For more information on Indigenous homelessness, read the Definitions of Indigenous Homelessness in Canada by Jesse A. Thistle.
Types of Homelessness
Causes of Homelessness
Refers to individuals who are currently experiencing homelessness and have been homeless for six months or more in the past year (i.e. have spent more than 180 cumulative nights in a shelter or place not fit for human habitation).
Chronic homelessness also includes individuals who are currently homeless and have experienced three or more episodes of homelessness in the past year.
Refers to individuals who are currently homeless and have experienced three or more episodes of homelessness in the past year.
Refers to individuals who are temporarily living with others, without guarantee of continued residency or immediate prospects for accessing permanent housing.
Refers to economic and societal conditions that make individuals vulnerable to experiencing homelessness. An increase in the cost of living, without a proportionate increase in incomes, in a community, is an example of a structural factor that has the potential to make individuals vulnerable to experiencing homelessness.
Structural Factors also include factors such as stigma and discrimination, the lingering impacts of colonialism on Indigenous Peoples and lack of affordable housing.
Refers to situations in which systems of care and support fail, leaving individuals vulnerable to experiencing homelessness. System failures include situations in which youth in the child welfare system are not provided with adequate and/ or appropriate supports while transitioning out of the system, making them vulnerable to experiences of homelessness.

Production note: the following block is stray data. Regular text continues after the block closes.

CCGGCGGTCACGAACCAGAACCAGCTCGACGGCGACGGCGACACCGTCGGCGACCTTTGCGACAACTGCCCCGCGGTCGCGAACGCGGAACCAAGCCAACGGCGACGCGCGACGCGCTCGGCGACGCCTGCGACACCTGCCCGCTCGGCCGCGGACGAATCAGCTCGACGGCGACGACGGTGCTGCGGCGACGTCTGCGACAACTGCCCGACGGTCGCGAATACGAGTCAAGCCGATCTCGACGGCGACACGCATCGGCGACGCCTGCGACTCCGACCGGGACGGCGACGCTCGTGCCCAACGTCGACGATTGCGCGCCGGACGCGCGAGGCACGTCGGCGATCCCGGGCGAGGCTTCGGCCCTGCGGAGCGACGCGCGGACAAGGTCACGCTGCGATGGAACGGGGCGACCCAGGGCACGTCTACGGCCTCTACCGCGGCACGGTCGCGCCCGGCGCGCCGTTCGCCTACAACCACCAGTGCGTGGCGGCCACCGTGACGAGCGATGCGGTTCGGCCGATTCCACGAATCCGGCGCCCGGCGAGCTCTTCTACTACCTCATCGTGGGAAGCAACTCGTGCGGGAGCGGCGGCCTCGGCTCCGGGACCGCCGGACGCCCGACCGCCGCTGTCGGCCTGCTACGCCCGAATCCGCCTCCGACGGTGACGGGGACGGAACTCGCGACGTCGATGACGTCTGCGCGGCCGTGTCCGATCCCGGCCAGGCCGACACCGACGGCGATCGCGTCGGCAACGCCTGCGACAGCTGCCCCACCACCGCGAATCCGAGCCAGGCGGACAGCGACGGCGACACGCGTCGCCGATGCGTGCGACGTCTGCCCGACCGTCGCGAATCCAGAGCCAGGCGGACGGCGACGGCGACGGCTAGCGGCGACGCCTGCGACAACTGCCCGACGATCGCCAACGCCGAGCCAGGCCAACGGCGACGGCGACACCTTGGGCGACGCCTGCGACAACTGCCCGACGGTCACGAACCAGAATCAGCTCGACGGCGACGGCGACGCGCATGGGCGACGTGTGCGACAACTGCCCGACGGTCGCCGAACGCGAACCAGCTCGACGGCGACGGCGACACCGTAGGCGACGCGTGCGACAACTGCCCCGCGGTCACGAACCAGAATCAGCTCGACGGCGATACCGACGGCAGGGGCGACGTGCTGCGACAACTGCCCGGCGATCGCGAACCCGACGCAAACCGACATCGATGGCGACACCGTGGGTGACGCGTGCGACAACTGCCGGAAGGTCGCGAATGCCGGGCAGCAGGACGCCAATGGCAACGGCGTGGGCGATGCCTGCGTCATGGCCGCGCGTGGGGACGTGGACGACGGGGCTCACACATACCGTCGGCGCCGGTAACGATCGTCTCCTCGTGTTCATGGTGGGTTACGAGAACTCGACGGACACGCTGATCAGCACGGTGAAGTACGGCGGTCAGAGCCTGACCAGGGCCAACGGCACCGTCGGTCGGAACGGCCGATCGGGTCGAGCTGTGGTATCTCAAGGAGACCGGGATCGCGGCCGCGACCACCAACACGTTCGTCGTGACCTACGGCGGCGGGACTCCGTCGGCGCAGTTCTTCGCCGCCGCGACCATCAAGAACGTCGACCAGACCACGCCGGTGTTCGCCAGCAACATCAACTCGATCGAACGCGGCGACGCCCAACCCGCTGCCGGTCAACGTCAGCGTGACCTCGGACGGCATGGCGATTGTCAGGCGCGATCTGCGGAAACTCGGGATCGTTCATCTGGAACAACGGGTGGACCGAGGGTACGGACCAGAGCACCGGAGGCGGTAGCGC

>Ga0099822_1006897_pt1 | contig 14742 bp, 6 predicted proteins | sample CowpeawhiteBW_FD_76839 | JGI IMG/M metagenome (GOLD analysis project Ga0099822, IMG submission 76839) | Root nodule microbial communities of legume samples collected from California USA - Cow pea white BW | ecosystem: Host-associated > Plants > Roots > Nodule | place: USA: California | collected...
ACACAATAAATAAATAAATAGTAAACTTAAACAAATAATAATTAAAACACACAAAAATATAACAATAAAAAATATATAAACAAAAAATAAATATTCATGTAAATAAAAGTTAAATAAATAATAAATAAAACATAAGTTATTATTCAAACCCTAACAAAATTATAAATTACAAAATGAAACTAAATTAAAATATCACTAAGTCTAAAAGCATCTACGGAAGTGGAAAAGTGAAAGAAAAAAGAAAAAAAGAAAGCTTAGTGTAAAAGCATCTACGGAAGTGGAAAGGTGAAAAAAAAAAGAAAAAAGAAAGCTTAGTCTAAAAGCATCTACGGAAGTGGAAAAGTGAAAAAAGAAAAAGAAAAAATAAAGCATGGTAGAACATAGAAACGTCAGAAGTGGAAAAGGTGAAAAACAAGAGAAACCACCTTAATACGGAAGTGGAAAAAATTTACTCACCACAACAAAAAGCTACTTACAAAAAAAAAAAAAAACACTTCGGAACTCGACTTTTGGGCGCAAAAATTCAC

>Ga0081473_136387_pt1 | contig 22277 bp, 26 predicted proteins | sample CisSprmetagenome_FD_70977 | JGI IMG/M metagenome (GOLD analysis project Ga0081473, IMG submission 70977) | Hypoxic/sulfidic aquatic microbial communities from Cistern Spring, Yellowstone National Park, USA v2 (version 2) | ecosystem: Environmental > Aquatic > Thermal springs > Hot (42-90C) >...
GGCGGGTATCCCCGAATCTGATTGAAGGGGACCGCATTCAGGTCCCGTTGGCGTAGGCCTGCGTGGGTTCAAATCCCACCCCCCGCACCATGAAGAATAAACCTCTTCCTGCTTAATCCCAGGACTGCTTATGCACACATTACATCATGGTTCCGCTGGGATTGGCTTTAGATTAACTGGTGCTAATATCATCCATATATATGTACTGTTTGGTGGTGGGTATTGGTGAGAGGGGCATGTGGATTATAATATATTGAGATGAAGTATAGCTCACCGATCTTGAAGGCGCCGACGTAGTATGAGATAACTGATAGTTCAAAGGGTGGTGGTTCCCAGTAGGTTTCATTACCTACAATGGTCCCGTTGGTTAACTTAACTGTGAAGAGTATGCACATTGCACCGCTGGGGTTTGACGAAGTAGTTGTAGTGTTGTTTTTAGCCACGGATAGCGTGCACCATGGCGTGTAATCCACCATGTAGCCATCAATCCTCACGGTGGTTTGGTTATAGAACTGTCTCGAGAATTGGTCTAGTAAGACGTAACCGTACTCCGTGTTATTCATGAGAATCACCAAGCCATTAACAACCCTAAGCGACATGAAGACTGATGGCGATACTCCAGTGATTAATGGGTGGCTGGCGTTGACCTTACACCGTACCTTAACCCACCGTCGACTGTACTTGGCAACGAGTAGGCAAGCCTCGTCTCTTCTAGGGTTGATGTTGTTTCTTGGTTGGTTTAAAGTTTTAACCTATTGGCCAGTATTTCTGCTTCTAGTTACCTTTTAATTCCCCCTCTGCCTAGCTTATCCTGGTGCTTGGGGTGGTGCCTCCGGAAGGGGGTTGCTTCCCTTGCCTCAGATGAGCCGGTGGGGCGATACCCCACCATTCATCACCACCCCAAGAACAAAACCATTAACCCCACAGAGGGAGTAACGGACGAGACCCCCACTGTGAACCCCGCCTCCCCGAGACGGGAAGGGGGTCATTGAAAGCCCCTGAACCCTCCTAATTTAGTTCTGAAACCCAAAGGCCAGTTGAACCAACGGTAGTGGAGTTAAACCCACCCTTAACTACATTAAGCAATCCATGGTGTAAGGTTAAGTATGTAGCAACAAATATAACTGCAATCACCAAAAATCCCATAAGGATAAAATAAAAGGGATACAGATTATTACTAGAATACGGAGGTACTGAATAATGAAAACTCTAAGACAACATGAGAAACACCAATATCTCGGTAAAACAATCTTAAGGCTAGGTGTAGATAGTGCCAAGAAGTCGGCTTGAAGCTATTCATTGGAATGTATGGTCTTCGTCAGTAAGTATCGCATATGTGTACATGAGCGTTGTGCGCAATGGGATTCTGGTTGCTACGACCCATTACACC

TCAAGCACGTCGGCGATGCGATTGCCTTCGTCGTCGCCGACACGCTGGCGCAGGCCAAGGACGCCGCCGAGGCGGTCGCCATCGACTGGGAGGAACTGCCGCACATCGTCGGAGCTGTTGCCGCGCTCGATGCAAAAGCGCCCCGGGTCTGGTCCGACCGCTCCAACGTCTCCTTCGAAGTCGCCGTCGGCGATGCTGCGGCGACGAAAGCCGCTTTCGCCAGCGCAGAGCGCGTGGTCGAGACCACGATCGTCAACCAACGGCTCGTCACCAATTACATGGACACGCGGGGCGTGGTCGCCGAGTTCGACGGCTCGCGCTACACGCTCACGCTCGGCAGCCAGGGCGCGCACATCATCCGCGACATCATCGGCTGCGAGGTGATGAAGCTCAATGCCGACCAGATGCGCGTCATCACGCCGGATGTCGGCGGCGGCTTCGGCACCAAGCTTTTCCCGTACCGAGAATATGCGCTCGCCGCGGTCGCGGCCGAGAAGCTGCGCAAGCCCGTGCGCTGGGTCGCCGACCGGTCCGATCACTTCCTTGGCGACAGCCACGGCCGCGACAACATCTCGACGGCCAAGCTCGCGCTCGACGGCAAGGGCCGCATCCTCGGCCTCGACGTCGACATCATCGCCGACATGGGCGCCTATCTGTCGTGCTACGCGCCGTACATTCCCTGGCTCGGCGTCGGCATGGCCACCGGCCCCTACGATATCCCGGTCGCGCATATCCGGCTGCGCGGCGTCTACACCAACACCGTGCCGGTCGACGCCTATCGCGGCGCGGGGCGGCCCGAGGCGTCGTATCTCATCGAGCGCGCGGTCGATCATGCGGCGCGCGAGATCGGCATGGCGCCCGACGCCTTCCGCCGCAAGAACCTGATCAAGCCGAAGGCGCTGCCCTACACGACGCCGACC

Includes experiences such as job loss, illness, traumatic events, house fire, health problems, and family violence.
Functional zero is a concrete, and measurable approach to ending homelessness. When a community has reached functional zero, it means homelessness is managed by an adequate amount of services and resources. Simply put, it means that there are enough, or even more homeless-serving services and resources than needed to meet the needs of individuals who are experiencing homelessness, or are transitioning out of homelessness.
This definition and approach to ending homelessness gives communities the autonomy to reflect on what ending homelessness would and should look like, in consideration of the amount of people experiencing homelessness in it’s varying forms, the amount of supports currently available, and the supports needed to fill those gaps.
If you require urgent emotional support, including having thoughts of suicide and other mental health issues, please call Vancouver Island Crisis Line: 1-888-494-3888.
Youth (under 25 years of age) may access youthspace.ca for online emotional support.
For other resources, including shelter availability, visit bc211.ca